Shame about the Acorn being in such poor shape.

In the early to mid eighties, in a former life, I went to Acorn in Cambridge to look at putting Unix on the original ARM chip.  Nothing ever came of it* to my knowledge - the ARM chip at the time wasn't that suited to Unix - they had separated their supervisor/user modes too well.  What they had done was produce an amazing CPU chip for its time given their resources.  Personally, I'd probably have preferred the NatSemi 16032 for ease of programming, but where did that go?

Decades passed and I didn't use the ARM architecture to my knowledge before the Luminary Micro Stellaris chips in the last decade.  The RISC premise worked and still works.

I went onto the Intel 286 (UGH!) and 386 (slightly less UGH!).  The baggage the Intel chips carry to still support the segmented architecture is amazing.  (Though occasionally it was useful when the behind the scenes segment limits weren't reset when the chip went back to real mode.  You could set the limits to 4GB in protected mode, return to real mode and access all memory using 32bit instructions!  Remember himem.sys?  It used that trick.)

Orin.

*at that time of course ;)
 

Offline Tothwolf

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Re: EEVblog #507 - The First ARM Computer - Acorn Archimedes A3000
« Reply #10 on: August 15, 2013, 05:41:13 am »
If caught early enough they can usually be restored. The usual recommendation is to use something alkaline to neutralise the battery acid from doing further damage.

You mean a mild acid (such as white vinegar).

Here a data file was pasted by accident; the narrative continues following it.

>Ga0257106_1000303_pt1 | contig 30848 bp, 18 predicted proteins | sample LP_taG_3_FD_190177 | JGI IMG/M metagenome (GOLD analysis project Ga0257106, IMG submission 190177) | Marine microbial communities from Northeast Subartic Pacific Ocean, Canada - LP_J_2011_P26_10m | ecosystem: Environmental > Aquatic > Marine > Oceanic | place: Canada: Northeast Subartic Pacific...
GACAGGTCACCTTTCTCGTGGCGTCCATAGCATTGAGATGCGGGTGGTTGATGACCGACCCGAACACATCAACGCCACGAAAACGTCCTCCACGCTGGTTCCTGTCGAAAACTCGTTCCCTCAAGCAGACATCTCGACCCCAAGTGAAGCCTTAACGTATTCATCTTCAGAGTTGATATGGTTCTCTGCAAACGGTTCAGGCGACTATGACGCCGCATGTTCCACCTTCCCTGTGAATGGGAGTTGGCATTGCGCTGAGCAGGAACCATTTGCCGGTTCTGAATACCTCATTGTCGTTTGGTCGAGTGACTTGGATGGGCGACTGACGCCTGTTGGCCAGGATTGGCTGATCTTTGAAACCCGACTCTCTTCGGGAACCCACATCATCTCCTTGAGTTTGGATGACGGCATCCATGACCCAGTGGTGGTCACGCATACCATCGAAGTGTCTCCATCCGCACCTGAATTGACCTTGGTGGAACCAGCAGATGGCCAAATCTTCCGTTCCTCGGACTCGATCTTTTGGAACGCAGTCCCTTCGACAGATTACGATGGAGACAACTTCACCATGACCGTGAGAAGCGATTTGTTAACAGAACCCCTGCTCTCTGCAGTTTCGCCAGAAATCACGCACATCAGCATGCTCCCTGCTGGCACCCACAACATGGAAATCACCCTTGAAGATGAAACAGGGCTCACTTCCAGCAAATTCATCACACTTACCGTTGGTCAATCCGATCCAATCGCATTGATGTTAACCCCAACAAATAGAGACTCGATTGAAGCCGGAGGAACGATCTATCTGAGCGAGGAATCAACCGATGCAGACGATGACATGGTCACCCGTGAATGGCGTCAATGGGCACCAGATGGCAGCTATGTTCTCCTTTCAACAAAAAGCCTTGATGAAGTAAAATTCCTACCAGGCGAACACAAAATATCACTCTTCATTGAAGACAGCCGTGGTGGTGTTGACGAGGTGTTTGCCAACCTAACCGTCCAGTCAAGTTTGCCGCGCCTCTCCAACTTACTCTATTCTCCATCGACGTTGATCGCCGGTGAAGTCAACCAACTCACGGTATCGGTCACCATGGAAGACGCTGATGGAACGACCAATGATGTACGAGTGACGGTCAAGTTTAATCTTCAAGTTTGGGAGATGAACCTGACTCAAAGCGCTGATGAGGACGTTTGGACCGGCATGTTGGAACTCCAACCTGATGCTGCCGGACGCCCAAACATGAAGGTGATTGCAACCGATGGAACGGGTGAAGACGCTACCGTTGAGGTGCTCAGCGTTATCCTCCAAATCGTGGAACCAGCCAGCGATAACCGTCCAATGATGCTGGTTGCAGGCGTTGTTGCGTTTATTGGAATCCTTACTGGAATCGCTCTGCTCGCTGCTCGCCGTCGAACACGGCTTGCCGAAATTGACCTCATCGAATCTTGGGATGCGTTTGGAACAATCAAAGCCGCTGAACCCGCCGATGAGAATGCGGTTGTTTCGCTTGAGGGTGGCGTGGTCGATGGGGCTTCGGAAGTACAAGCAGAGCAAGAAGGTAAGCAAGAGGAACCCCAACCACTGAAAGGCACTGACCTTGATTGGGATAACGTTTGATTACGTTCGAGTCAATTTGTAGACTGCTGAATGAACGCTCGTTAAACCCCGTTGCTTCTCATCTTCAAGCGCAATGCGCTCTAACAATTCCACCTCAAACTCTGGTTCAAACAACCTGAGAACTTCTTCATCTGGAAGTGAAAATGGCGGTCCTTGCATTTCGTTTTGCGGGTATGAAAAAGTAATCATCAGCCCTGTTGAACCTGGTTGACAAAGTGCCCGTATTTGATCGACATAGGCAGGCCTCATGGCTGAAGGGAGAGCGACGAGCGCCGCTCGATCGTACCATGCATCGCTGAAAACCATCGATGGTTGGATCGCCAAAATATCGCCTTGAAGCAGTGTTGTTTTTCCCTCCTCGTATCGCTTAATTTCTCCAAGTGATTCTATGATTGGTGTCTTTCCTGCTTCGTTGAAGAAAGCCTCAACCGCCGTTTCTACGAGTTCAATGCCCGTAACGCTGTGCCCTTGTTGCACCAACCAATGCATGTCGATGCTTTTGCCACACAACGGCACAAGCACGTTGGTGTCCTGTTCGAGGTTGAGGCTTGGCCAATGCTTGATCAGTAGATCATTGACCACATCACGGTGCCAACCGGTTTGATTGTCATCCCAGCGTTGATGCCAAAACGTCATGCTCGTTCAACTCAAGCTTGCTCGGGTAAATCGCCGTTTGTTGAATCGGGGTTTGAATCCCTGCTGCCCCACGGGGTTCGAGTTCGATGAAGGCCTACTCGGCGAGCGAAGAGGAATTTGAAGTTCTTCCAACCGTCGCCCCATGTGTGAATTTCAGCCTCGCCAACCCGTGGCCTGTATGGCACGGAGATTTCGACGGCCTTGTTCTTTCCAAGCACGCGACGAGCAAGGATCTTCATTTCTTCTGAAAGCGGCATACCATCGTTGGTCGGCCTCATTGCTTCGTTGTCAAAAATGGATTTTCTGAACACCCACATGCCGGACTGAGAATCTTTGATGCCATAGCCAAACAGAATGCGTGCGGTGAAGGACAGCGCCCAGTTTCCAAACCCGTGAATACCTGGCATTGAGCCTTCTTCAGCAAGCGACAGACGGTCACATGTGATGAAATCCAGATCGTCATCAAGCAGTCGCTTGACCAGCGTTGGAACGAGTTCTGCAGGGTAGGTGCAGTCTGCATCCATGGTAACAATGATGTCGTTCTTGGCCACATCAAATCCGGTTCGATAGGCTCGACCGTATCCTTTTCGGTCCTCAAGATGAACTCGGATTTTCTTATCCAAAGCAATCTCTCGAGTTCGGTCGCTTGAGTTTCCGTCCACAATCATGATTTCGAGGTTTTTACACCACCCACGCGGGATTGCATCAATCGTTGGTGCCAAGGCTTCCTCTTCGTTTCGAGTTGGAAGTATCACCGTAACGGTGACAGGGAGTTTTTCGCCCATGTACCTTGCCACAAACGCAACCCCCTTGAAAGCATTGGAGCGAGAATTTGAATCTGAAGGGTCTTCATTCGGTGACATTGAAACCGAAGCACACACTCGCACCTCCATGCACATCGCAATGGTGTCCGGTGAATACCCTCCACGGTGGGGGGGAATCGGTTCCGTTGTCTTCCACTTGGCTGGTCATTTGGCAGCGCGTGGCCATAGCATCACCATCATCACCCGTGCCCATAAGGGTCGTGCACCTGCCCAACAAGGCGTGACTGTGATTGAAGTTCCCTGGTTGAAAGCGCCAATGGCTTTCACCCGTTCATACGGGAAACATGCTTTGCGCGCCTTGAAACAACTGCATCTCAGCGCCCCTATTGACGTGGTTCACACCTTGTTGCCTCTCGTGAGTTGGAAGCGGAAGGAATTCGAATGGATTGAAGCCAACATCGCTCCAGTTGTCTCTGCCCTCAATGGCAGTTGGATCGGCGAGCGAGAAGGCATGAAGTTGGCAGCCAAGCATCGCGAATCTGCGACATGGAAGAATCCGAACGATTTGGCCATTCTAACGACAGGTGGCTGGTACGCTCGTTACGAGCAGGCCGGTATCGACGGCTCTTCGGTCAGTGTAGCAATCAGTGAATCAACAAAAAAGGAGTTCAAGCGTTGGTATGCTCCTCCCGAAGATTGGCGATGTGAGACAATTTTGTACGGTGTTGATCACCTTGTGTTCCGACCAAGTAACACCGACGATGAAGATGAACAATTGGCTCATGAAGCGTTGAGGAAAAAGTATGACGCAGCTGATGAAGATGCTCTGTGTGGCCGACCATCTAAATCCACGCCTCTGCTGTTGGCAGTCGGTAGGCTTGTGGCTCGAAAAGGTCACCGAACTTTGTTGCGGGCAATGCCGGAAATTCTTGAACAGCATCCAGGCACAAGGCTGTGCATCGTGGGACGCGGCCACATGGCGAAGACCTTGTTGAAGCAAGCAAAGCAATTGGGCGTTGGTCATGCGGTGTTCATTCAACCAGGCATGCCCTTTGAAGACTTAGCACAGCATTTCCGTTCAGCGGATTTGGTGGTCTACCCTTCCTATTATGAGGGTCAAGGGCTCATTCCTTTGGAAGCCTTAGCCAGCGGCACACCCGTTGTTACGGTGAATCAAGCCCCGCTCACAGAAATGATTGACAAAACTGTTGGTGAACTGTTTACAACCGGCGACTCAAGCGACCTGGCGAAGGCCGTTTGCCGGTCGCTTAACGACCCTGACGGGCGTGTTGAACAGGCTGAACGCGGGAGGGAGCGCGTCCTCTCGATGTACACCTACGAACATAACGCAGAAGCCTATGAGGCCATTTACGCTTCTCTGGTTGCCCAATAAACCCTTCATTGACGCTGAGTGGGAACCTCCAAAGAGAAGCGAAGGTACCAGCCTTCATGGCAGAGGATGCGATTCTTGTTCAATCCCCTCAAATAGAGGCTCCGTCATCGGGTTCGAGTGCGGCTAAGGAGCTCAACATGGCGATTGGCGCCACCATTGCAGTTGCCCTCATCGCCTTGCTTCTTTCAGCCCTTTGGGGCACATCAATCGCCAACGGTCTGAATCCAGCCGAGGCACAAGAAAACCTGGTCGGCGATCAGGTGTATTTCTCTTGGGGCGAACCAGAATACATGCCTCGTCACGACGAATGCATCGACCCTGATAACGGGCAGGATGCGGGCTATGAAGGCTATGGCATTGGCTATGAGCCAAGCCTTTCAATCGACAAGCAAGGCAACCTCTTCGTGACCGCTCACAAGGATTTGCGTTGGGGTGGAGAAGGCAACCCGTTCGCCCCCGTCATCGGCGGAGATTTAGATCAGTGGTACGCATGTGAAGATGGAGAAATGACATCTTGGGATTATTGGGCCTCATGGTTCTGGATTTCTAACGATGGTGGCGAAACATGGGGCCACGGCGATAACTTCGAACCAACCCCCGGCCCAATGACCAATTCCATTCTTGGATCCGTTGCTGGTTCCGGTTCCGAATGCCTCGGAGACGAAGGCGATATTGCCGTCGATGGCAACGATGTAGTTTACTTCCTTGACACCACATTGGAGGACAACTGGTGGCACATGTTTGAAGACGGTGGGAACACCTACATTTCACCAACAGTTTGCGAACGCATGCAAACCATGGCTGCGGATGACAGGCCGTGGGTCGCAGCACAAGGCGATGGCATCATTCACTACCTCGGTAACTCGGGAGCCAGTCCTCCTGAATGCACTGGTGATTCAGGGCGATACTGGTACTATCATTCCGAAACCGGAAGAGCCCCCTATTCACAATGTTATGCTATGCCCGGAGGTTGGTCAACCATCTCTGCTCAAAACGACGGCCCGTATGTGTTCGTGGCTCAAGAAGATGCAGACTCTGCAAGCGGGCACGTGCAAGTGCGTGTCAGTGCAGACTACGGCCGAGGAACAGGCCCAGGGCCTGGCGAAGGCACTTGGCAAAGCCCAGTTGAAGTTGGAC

Alkaline, NiCd, NiMH, etc have an alkaline electrolyte, not acid. You'd use a mild acid like white vinegar to neutralize it, followed by a water rise and something like baking soda to to neutralize any residual vinegar, followed by another clear water rinse. Alkaline, NiCd, NiMH, etc tend to be pretty easy to clean up after, but carbon zinc "heavy duty" batteries often make a huge mess and stain everything (even plastics) bright orange.
 

Offline true

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Re: EEVblog #507 - The First ARM Computer - Acorn Archimedes A3000
« Reply #11 on: August 15, 2013, 06:45:17 am »
Ctrl in this position is a relic of the IBM XT, and really it makes more sense as it is on the Acorn than the position we have it in now...
 

Offline mikeselectricstuff

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Re: EEVblog #507 - The First ARM Computer - Acorn Archimedes A3000
« Reply #12 on: August 15, 2013, 06:50:45 am »
Acorn had some "history" with batteries - on the BBC Master, the last of the 6502 range, they used an AA lithium cell, and had a couple of "being on fire" incidents in schools, I think due to reverse-charging through diode leakage.
They did an ugly field replacement using a pack of 3 alkaline AAs on a metal plate which screwed into a rarely used peripheral slot, and subsequently became very cautious about batteries, tending to use alkalines or nicads in future models.
 
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Offline G7PSK